This volunteer community is a huge part of Warrandyte, so much so that the local community has raised tens of thousands of dollars for their local community. Just a few years ago the Warrandyte community held what they called a fire ball, a fundraiser where 300 people came, celebrated the work of the CFA and raised thousands of dollars — $57 000 — which was spent on a new tanker for the North Warrandyte CFA station. This event is held every two years. The subsequent event had over 400 people and had to be moved out of Warrandyte because the demand from people wanting to come along and support the CFA was so great. There was not a place in Warrandyte that could have held that, so we held it at a venue in the city and raised over $80 000. This goes to show what an integral part of the community the CFA is.
The Warrandyte CFA brigade, the North Warrandyte CFA brigade, the South Warrandyte CFA brigade and the Wonga Park CFA brigade are such an important part of our community, and it is a place that our community wishes those volunteers to hold. I have noted that in her contribution the member for Eltham again refused point blank to guarantee that her volunteers at Eltham station would be guaranteed their position there — refused to guarantee that those people who had proudly served that brigade would remain there. All the member for Eltham or indeed the Premier or Minister for Emergency Services needs to do is get up and say, ‘Every volunteer who proudly serves in their station will continue to serve there’, and not one of them has been able to do that.
We asked the Premier yesterday on several occasions to guarantee that he would not change boundaries, to guarantee that he would not remove volunteer firefighters from their brigades. We have had no answer, which should be enough to set alarm bells ringing. I hear from those opposite, ‘We’re in this situation because of Liberal lies’, ‘Liberal lies have caused this problem’.
I ask those opposite: was it Liberal lies that made the member for Brunswick resign as Minister for Emergency Services? Was it Liberal lies that caused a decorated police officer, Lucinda Nolan, who had been hand-picked by the Premier to take charge of the organisation, to resign in protest? Was Liberal lies that caused a board to resign en masse because of what had happened? Was it Liberal lies that led Jack Rush, a man intimately involved in the 2009 Victorian Bushfires Royal Commission, to comment that the proposed enterprise bargaining agreement was unjust?
The fact of the matter is that those opposite can scream about Liberal and National Party lies all they want. The fact of the matter is that there are people on their own side that the Premier has hand-picked who do not want a bar of what the Premier has got on the table — not one bit of it. So say all you want that it is a political football, but the fact of the matter is Labor’s own people have backed away from this in droves, and those backbenchers who have CFA brigades in their electorates know. You can say all you want in this chamber, but we know what it is like. We have been out to your electorates. We have spoken to your people. You know you are burning on this issue 100 per cent.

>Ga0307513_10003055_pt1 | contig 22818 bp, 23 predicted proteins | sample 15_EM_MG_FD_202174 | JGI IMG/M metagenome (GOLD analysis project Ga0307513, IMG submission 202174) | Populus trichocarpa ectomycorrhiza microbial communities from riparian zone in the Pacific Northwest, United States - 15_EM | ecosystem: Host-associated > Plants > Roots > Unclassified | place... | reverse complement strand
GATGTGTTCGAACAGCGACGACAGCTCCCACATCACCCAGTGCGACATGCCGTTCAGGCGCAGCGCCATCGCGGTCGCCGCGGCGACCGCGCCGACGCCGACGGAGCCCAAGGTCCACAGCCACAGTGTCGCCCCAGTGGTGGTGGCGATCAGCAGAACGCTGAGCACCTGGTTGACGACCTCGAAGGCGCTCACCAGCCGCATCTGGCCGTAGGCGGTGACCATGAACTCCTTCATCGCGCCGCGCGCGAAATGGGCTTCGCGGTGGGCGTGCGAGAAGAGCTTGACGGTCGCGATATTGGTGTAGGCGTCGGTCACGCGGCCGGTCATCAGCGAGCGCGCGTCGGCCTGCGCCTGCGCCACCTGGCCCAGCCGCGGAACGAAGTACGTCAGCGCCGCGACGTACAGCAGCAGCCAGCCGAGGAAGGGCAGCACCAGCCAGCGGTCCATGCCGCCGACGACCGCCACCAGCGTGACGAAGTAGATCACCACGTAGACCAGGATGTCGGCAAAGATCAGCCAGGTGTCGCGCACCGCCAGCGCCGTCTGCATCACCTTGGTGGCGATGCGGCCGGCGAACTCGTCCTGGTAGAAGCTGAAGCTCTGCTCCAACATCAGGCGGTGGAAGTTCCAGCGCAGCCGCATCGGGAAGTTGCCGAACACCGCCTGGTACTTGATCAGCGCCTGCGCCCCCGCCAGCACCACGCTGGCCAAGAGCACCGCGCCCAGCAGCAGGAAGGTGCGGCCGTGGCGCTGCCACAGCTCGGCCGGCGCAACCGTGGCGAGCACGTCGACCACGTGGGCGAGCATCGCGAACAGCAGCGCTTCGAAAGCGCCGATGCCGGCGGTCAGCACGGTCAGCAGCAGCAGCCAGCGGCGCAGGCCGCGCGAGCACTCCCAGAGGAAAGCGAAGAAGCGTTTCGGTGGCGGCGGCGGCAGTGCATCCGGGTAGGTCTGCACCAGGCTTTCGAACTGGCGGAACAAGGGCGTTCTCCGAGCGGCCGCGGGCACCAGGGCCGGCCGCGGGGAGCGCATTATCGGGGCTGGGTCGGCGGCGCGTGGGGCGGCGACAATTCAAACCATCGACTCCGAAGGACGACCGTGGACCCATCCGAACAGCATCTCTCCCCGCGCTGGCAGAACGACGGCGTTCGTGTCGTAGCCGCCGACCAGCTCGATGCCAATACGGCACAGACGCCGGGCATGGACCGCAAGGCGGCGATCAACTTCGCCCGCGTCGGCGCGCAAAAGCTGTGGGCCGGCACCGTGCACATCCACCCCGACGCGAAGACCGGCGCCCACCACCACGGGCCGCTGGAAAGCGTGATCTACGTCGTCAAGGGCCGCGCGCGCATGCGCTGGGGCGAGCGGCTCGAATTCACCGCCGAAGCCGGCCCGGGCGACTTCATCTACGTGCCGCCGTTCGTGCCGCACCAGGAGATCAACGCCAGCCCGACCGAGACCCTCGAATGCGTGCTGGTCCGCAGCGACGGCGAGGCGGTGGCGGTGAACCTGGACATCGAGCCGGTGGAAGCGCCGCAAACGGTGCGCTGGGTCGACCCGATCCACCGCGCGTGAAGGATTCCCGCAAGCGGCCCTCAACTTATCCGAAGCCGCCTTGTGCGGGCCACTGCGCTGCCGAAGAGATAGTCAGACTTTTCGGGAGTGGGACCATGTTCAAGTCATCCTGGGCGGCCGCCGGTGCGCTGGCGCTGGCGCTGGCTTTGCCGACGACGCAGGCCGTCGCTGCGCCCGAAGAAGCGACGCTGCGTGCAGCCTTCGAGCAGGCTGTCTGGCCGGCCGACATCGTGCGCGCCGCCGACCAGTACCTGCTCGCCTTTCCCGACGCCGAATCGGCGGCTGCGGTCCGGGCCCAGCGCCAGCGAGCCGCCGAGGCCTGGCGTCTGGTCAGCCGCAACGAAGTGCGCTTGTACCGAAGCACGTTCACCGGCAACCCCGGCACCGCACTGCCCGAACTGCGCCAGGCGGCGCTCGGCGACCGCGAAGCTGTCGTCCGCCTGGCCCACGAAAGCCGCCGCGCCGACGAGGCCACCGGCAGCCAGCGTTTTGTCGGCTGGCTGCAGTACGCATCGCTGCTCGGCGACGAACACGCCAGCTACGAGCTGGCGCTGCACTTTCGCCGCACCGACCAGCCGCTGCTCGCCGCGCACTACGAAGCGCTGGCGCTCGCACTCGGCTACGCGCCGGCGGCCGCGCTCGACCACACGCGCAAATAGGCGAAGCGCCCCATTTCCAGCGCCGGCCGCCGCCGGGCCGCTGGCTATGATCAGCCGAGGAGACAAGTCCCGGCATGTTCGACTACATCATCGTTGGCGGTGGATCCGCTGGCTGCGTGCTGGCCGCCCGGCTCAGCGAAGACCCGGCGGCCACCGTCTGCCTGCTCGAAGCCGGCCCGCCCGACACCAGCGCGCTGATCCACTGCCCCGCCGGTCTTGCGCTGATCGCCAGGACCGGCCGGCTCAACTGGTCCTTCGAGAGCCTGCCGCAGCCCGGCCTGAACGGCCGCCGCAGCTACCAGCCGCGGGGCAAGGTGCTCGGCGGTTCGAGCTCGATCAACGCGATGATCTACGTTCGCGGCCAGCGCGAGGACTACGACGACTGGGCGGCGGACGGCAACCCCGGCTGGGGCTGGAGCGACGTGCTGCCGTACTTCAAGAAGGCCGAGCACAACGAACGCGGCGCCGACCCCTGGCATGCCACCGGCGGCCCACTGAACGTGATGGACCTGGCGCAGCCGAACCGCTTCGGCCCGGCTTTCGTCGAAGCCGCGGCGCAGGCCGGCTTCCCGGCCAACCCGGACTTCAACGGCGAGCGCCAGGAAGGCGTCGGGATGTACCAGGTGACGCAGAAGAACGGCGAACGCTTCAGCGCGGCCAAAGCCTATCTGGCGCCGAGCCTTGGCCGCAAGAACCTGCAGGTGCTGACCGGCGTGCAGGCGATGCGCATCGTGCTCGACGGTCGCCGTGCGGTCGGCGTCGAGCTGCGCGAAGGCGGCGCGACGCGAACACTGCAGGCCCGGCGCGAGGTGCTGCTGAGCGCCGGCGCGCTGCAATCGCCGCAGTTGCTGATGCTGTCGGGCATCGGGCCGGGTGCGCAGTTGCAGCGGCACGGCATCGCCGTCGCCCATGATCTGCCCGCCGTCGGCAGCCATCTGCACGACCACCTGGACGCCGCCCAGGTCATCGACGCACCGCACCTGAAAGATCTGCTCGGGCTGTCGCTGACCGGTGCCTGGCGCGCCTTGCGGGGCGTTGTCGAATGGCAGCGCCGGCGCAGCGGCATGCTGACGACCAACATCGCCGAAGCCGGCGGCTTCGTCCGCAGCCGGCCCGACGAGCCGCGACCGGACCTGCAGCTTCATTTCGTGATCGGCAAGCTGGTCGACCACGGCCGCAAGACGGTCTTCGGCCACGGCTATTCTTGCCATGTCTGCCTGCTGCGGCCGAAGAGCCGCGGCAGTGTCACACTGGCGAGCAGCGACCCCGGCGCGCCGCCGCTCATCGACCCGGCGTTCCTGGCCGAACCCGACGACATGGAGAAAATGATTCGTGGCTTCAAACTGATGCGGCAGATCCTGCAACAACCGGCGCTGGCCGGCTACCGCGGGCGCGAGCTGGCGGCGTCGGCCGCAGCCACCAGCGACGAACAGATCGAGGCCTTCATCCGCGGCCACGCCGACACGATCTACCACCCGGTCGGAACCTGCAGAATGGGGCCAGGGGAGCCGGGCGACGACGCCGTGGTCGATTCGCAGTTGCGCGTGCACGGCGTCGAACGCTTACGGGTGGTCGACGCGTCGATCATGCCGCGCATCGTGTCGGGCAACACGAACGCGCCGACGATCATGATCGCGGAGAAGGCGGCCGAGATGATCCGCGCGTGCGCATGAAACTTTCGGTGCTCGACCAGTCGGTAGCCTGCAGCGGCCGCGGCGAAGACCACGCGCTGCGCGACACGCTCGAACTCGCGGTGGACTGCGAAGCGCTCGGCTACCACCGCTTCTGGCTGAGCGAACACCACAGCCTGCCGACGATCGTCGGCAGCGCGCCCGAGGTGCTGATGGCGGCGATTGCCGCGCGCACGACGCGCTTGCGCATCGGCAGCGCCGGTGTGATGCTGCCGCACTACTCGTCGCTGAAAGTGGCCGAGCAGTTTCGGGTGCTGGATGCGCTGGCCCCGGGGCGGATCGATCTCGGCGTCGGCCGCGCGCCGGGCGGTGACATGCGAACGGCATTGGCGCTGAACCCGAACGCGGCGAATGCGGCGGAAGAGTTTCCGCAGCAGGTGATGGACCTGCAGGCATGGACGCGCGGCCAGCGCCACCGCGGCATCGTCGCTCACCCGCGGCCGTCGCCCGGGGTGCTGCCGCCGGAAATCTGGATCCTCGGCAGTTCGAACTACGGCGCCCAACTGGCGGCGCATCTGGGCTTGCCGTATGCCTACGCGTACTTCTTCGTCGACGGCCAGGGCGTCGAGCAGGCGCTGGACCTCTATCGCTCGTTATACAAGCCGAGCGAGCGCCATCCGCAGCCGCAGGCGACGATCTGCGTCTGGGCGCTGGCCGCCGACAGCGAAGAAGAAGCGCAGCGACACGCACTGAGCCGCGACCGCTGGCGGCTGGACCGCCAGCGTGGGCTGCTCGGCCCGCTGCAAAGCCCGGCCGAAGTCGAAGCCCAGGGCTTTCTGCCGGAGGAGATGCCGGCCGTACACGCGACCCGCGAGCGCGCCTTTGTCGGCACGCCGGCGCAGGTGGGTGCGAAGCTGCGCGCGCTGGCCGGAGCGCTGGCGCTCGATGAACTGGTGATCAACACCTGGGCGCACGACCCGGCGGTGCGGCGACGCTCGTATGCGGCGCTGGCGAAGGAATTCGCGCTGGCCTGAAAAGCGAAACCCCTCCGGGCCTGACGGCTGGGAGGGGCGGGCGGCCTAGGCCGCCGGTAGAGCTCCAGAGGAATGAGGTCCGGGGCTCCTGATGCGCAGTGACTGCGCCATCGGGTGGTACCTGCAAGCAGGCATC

Those opposite also want to talk about how the former coalition government apparently slashed $66 million from the budget. You might be able to read the Labor Party handout, but I invite you to read the budget from that year and I invite you to read the bushfires royal commission report, which recommended a one-off payment of $66 million to boost resources in CFA stations. The coalition government duly delivered on the $66 million one-off payment as recommended by the bushfires royal commission, boosted resources as the royal commission recommended and got on with the job.
If those opposite want to keep reading the Labor handout and ignore the facts, then that is fine, but they also should get up and talk about the $47 million that this government has cut from their own budget this year. So I invite you, in addition to reading the Labor Party handout, to read the budget of the former coalition government, to read the recommendations of the bushfires royal commission and read your own budget of today.
Acting Speaker, I have to say that it is time for volunteers to stand up — to stand up to the weak minister that they have, to the bullying Premier that they have and to the arrogant union that is causing grief to an organisation of 70 years that protects this state. Stand up to them and make sure they do not do what they are planning to do.
Your emergency services minister must go to bed every night racked with guilt. If he does not, he is a hollow, empty man who has not a skerrick of integrity left. It amazes me that he is able to come in here and talk about supporting volunteers when he clearly does not. There is no way that this man supports volunteers. He is trying to break them up. He is taking away our surge capacity, and this lack of respect by the minister and by the Premier indeed is only overshadowed by the mess that Labor has made over the last two years in trying to hand control of our proud organisation — the CFA, with its 70 years of integrity — over to the union.